Ketly Sylla, 19, sociology major and student staff at the African American Center for Academic Excellence felt the excitement and engagement from both audience and community members.

“Overall, it was a good turnout,” Sylla said. “We even had to bring in more chairs. Some people came for a class, some came to see it for the first time and some were even seeing it for the fifth time.”

The film, which has received more than eight Academy Award nominations and took home best motion picture at the Golden Globes, has received universal acclaim for everything from its cinematography to its diverse cast.

For students like Harrel Deshazier, 21, psychology major and student panelist, the film means more than the medium by which its measured.

“It is such a valuable film,” Deshazier said. “It tells a story that humanizes black people, something we don’t get to see often. And more so, queer black men who are always portrayed as hypersexual and aggressive. We don’t get to see the other side in movies.”

The panel consisted of three self-identifying queer people of color, Taiden Partlow, Malcolm Chanaiwa and Deshazier. However, it was open to comments and reactions from the audience as well.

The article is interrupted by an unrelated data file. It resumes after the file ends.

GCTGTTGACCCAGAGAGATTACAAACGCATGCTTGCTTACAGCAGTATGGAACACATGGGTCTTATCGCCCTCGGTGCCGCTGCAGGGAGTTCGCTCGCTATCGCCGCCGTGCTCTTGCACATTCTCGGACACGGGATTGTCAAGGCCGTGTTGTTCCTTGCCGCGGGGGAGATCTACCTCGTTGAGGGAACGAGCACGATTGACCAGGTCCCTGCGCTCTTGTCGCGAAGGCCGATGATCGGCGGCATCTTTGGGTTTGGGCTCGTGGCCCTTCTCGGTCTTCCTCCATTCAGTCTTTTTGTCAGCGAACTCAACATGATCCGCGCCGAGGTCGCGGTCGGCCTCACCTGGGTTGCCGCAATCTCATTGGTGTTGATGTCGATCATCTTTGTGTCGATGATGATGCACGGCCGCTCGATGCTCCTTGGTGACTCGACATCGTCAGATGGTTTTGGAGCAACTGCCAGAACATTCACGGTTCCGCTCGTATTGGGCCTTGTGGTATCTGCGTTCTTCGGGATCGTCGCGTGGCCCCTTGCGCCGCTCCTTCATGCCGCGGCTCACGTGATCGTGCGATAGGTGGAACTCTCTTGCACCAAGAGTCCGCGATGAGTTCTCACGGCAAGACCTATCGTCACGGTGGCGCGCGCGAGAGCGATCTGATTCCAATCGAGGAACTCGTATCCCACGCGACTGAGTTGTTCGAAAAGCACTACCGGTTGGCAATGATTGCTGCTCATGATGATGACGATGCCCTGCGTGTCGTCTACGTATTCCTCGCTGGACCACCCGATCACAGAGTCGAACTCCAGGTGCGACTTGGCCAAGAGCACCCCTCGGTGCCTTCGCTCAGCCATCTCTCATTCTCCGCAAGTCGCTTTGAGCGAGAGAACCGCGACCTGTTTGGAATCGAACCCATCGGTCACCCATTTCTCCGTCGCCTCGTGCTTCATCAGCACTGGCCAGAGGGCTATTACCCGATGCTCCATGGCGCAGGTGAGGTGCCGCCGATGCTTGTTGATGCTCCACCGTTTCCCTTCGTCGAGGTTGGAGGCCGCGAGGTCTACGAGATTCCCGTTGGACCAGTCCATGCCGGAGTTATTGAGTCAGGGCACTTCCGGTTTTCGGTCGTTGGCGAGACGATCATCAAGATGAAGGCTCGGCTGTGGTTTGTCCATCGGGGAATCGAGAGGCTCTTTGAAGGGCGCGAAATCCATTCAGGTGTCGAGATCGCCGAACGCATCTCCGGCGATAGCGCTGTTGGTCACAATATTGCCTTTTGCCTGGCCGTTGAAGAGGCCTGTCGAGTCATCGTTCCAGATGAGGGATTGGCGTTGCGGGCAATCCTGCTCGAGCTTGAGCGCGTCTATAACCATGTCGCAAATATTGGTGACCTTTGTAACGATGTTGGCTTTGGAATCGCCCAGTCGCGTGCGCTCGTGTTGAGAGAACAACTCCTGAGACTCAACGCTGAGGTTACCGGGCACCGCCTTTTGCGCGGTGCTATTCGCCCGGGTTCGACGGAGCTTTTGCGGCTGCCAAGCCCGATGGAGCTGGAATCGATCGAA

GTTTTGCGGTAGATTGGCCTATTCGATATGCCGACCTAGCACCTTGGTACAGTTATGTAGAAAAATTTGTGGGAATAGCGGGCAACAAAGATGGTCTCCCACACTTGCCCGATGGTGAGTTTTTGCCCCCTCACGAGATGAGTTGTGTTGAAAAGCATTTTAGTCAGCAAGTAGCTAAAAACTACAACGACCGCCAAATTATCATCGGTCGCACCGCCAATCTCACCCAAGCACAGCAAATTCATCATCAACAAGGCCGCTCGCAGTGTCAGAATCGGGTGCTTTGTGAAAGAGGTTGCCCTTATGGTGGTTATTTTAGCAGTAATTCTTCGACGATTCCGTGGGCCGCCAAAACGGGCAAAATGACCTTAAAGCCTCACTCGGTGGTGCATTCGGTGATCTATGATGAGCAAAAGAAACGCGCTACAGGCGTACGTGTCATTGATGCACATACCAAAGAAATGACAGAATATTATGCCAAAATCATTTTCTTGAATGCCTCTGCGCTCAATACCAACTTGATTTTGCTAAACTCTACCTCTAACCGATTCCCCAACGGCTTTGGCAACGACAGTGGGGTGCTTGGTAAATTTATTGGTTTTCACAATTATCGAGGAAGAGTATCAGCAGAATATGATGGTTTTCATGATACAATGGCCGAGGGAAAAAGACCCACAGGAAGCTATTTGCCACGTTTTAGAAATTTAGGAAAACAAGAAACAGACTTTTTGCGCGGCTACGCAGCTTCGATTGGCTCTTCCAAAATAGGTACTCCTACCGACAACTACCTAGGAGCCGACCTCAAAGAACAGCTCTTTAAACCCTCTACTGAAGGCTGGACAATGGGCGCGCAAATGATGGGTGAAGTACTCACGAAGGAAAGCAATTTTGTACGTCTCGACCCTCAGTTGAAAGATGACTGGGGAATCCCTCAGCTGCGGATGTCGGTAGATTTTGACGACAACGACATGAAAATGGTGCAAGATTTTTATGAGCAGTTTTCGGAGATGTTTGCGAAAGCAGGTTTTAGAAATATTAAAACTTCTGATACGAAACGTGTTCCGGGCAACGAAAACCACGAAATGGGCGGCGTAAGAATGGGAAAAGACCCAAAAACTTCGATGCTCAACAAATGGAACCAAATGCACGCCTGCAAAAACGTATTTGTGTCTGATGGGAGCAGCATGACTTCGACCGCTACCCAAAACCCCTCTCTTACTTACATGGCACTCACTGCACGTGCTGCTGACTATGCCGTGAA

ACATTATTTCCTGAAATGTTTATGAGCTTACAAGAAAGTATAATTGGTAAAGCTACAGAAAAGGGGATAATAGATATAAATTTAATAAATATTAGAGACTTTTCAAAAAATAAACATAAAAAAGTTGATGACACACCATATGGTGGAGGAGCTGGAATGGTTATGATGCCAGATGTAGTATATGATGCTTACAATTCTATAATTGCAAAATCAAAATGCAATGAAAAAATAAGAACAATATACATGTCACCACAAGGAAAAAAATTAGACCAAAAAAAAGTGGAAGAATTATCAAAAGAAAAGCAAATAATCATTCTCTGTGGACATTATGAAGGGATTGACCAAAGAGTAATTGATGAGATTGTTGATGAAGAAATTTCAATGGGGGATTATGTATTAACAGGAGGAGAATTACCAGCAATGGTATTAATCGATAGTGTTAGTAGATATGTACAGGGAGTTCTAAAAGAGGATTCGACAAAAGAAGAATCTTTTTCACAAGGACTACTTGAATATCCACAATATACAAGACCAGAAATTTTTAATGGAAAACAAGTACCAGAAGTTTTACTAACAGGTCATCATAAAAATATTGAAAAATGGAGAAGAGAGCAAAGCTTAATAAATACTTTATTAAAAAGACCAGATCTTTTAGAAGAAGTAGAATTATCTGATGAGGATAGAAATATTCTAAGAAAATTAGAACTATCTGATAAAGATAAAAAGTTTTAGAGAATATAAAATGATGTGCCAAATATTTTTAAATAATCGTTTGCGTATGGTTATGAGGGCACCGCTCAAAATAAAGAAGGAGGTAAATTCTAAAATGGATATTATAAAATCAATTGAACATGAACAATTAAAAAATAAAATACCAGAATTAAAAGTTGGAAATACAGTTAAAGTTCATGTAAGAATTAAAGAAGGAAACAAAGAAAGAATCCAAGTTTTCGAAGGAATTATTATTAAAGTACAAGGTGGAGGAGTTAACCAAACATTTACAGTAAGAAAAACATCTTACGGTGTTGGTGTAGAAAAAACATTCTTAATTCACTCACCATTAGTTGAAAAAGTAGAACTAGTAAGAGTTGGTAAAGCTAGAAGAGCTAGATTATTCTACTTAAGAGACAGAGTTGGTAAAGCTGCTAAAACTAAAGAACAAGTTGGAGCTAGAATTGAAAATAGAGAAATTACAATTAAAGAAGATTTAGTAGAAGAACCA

Having seen the film more than once, Chanaiwa expressed the importance of both the film and the space that was held to discuss it.

“It is so powerful,” Chanaiwa said. “I cry whenever I think about it, and I think about it a lot. So it’s awesome that we can hold this space to view the movie and discuss what it means to us.”

One audience member who identified as a black Latina felt that she could relate to the diverse and inclusive themes throughout the film’s story.

“You don’t really see multiculturalism in identity portrayed in film,” she said. “Juan [Mahershala Ali’s character] is a black Cuban. So the scene where he said black people are everywhere was powerful to me. As a black Latina, that really impacted me, and it means a great deal to me.”